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Consumer health advocates urge governor to sign bill package; NY protests for Jewish democracy heighten as Netanyahu meets UN today; Multiple Utah cities set to use ranked-choice voting in next election.

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The Pentagon wants to help service members denied benefits under "Don't Ask, Don't Tell," advocates back a new federal office of gun violence prevention, and a top GOP member assures the Ukrainian president more help is coming.

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An Indigenous project in South Dakota seeks to protect tribal data sovereignty, advocates in North Carolina are pushing back against attacks on public schools, and Arkansas wants the hungriest to have access to more fruits and veggies.

Project Highlights Women Who Forged, Documented Wyoming's History

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Thursday, March 16, 2023   

Wyoming became the first U.S. territory to give women the right to vote in 1869, half a century before the nation finally followed the Cowboy State's lead.

Kylie McCormick is a historian working to uncover the broad range of contributions made by women in the state's development. She said much of what is known today is because of the work of Grace Raymond Hebard, a University of Wyoming professor, who played an outsized role in advancing women's suffrage.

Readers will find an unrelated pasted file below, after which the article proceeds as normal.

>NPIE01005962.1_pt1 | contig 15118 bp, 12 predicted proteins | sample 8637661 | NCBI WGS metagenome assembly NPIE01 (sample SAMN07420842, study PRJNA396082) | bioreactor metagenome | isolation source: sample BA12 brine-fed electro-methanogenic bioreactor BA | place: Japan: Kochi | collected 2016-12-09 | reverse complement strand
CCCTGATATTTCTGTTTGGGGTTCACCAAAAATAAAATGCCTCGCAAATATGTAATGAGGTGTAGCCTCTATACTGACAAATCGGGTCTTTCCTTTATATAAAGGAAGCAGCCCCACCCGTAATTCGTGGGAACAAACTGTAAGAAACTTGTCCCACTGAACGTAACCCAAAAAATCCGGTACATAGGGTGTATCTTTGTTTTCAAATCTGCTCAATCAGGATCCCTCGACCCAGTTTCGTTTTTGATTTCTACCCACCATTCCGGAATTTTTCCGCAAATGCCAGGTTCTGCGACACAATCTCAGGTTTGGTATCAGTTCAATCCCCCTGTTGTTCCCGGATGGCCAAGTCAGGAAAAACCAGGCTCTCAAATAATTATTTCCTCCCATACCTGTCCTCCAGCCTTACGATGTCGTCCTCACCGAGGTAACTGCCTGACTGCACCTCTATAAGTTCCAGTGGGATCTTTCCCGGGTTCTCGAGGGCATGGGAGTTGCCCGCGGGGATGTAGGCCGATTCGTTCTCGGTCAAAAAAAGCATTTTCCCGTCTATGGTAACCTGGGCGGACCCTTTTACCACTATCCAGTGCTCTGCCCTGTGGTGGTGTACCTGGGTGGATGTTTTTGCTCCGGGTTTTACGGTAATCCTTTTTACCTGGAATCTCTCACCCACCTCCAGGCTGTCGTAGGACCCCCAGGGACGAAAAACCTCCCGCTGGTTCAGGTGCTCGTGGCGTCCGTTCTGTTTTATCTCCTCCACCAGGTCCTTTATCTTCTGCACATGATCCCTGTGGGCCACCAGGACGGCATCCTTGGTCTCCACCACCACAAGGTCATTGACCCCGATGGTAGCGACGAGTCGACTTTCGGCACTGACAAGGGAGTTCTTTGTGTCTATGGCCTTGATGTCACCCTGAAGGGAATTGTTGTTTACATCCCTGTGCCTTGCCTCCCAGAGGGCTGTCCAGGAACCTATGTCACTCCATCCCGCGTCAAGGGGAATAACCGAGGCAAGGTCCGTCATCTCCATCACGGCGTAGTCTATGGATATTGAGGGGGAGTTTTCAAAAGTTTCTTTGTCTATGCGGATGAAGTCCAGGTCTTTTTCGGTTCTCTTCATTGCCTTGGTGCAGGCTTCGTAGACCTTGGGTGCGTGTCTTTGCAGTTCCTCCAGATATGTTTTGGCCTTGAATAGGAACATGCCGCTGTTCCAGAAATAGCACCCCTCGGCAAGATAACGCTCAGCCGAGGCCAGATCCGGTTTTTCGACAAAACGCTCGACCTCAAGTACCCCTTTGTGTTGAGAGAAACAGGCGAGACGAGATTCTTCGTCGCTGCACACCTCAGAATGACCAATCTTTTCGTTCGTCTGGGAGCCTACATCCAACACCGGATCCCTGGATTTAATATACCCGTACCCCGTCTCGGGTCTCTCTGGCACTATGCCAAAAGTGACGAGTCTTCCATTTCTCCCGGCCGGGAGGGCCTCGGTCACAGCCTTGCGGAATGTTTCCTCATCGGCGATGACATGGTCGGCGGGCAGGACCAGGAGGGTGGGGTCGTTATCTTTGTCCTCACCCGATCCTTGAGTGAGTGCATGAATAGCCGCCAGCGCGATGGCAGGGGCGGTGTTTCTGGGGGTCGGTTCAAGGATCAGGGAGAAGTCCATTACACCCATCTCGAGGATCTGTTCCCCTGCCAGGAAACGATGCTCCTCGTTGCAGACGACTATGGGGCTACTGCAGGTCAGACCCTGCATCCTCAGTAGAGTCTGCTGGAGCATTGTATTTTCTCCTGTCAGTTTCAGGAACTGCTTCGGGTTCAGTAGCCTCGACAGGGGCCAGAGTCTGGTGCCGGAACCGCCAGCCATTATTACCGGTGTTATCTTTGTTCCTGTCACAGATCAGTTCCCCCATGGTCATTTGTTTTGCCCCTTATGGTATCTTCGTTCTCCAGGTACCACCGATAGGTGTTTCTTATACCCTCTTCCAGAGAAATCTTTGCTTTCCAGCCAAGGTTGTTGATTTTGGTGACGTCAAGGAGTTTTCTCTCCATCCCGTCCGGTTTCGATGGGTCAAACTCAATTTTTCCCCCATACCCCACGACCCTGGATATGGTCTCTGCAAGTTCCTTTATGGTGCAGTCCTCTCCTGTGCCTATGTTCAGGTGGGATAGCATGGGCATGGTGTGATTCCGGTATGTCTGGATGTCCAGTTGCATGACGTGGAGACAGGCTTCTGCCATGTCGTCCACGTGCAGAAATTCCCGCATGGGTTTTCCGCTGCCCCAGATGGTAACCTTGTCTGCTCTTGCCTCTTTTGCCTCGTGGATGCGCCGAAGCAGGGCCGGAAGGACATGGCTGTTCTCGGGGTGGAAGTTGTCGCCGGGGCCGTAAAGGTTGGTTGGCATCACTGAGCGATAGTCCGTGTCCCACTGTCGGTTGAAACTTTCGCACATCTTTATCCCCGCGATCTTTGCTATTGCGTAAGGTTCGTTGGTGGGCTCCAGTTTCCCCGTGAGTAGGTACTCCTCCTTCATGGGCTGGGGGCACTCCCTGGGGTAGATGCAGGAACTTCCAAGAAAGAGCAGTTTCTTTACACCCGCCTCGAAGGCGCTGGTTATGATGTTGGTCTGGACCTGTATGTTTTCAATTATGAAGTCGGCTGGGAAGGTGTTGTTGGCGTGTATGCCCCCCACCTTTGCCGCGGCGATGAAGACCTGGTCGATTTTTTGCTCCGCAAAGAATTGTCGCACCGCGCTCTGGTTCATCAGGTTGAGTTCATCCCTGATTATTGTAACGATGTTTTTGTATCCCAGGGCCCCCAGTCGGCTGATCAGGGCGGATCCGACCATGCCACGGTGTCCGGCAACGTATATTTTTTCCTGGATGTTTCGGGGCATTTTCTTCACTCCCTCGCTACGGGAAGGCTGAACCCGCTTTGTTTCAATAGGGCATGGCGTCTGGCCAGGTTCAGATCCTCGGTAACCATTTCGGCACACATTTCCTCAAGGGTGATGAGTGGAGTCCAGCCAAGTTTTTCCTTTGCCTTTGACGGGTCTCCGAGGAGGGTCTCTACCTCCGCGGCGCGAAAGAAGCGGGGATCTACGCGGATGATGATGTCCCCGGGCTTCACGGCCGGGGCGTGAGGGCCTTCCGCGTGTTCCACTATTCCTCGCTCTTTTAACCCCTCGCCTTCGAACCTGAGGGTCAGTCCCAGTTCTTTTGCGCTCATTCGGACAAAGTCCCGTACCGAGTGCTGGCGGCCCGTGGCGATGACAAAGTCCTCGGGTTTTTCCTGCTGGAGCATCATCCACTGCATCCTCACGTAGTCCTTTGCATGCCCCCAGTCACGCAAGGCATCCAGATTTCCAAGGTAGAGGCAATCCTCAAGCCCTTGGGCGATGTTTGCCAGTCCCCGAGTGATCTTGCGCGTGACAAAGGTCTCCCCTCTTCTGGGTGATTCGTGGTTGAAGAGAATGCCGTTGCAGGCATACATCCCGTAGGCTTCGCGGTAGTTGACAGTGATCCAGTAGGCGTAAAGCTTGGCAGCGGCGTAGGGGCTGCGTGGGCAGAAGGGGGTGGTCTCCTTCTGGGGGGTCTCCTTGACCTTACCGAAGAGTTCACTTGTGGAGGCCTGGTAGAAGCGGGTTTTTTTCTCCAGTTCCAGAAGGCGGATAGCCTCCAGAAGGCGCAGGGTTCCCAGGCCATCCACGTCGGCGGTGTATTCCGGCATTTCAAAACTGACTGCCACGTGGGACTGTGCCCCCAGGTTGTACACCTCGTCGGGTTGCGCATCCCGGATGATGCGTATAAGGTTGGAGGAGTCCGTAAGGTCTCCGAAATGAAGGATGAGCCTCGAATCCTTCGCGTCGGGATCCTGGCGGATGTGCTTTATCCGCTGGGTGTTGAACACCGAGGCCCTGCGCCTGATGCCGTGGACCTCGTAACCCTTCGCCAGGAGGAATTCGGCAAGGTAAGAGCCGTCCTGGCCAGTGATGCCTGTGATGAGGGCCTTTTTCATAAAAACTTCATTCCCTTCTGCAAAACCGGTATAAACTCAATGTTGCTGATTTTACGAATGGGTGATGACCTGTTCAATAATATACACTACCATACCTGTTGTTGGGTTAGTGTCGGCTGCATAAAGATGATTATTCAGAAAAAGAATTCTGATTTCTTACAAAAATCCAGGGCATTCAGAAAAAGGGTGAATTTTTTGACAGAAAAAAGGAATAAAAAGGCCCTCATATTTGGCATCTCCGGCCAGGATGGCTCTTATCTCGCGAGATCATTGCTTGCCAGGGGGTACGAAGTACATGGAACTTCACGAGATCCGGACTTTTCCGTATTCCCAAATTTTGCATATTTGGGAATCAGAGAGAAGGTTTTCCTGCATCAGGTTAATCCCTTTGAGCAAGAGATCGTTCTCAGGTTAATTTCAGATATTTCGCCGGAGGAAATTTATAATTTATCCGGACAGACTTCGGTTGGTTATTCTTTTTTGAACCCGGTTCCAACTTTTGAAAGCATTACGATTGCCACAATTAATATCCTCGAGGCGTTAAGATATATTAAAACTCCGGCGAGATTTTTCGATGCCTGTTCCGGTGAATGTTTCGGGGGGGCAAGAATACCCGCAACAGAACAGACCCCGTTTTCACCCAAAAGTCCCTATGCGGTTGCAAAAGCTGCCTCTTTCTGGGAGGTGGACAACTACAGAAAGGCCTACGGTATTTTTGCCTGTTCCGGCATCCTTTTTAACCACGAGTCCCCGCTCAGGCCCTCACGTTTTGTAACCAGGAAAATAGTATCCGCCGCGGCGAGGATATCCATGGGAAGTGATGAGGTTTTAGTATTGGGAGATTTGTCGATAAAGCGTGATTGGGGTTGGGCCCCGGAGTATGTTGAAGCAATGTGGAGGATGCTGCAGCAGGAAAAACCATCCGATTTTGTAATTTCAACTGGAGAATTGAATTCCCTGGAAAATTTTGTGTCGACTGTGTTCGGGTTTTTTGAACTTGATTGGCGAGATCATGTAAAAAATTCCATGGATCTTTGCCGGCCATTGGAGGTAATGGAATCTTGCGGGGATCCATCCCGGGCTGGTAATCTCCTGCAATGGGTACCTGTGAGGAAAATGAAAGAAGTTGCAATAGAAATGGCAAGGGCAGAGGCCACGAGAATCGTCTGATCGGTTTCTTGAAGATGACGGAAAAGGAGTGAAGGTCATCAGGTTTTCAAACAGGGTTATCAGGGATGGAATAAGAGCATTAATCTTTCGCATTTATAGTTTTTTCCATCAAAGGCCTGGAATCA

"She was an incredible cataloger of history," McCormick observed. "Her efforts to gather women's testimony and to catalog and record women's experiences across the West is really remarkable."

Hebard worked to reframe the image of Wyoming as a civilized place by marking historic places that emphasized settlers and settlement, as opposed to cowboys and frontiersmen. Hebard's writings and archival materials, which filled 87 boxes, also documented a street brawl involving Cokeville Mayor Ethel Stoner.

Hebard's second Laramie home, at 318 South 10th Street, is listed on the National Register of Historic Places as part of the University Neighborhood Historic District.

When Hebard first came to Laramie in 1891, she moved into what has become a fabled duplex near the University of Wyoming. McCormick noted Hebard's neighbors in the duplex included one of many successful women who were drawn to the state.

"Like Dr. May Preston Slossen, she was the first woman (in the nation) to earn her doctorate in the field of philosophy," McCormick noted. "She was the first woman to serve as a chaplain to a state penitentiary."

Hebard's students affectionately dubbed her half of the duplex "Old Maid's Paradise," in part because of her remarkable roommate, who was determined to carry the experience of suffrage with her when she left Wyoming.

"And then on the other side of that duplex, we have Irene Morse," McCormick outlined. "Incredible woman. She leaves Wyoming to become a medical doctor in Massachusetts. She served in World War I under the French flag, and was badly wounded with some mustard gas."


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